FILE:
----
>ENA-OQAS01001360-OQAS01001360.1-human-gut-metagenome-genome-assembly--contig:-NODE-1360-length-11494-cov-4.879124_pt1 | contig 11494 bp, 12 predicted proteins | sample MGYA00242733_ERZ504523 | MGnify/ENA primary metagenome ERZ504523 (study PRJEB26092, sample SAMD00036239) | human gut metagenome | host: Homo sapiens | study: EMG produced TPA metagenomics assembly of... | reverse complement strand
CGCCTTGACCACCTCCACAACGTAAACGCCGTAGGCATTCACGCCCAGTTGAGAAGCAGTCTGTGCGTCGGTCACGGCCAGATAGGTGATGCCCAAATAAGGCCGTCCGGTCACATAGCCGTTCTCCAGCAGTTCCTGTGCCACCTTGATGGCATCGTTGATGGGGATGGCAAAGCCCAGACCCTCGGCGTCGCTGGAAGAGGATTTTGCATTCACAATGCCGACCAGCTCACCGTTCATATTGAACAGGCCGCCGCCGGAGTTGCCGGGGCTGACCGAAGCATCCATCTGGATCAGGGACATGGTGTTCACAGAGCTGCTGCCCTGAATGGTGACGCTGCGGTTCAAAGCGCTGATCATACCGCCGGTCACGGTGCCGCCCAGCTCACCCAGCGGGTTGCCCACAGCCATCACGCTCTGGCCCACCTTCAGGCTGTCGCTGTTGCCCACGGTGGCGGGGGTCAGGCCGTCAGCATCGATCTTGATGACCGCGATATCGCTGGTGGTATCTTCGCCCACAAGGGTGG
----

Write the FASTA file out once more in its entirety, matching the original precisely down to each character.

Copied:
>ENA-OQAS01001360-OQAS01001360.1-human-gut-metagenome-genome-assembly--contig:-NODE-1360-length-11494-cov-4.879124_pt1 | contig 11494 bp, 12 predicted proteins | sample MGYA00242733_ERZ504523 | MGnify/ENA primary metagenome ERZ504523 (study PRJEB26092, sample SAMD00036239) | human gut metagenome | host: Homo sapiens | study: EMG produced TPA metagenomics assembly of... | reverse complement strand
CGCCTTGACCACCTCCACAACGTAAACGCCGTAGGCATTCACGCCCAGTTGAGAAGCAGTCTGTGCGTCGGTCACGGCCAGATAGGTGATGCCCAAATAAGGCCGTCCGGTCACATAGCCGTTCTCCAGCAGTTCCTGTGCCACCTTGATGGCATCGTTGATGGGGATGGCAAAGCCCAGACCCTCGGCGTCGCTGGAAGAGGATTTTGCATTCACAATGCCGACCAGCTCACCGTTCATATTGAACAGGCCGCCGCCGGAGTTGCCGGGGCTGACCGAAGCATCCATCTGGATCAGGGACATGGTGTTCACAGAGCTGCTGCCCTGAATGGTGACGCTGCGGTTCAAAGCGCTGATCATACCGCCGGTCACGGTGCCGCCCAGCTCACCCAGCGGGTTGCCCACAGCCATCACGCTCTGGCCCACCTTCAGGCTGTCGCTGTTGCCCACGGTGGCGGGGGTCAGGCCGTCAGCATCGATCTTGATGACCGCGATATCGCTGGTGGTATCTTCGCCCACAAGGGTGG